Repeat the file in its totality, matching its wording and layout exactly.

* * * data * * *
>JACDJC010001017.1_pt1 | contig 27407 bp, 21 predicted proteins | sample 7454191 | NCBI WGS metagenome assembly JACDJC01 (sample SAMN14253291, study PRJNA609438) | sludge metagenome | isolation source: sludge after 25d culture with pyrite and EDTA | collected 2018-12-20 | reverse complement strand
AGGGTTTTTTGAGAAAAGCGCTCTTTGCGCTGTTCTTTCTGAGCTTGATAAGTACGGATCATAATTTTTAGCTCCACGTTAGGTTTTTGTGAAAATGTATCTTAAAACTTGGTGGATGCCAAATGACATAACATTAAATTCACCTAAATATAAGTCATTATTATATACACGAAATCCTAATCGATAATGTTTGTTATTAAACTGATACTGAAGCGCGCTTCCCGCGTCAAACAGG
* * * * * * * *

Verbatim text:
>JACDJC010001017.1_pt1 | contig 27407 bp, 21 predicted proteins | sample 7454191 | NCBI WGS metagenome assembly JACDJC01 (sample SAMN14253291, study PRJNA609438) | sludge metagenome | isolation source: sludge after 25d culture with pyrite and EDTA | collected 2018-12-20 | reverse complement strand
AGGGTTTTTTGAGAAAAGCGCTCTTTGCGCTGTTCTTTCTGAGCTTGATAAGTACGGATCATAATTTTTAGCTCCACGTTAGGTTTTTGTGAAAATGTATCTTAAAACTTGGTGGATGCCAAATGACATAACATTAAATTCACCTAAATATAAGTCATTATTATATACACGAAATCCTAATCGATAATGTTTGTTATTAAACTGATACTGAAGCGCGCTTCCCGCGTCAAACAGG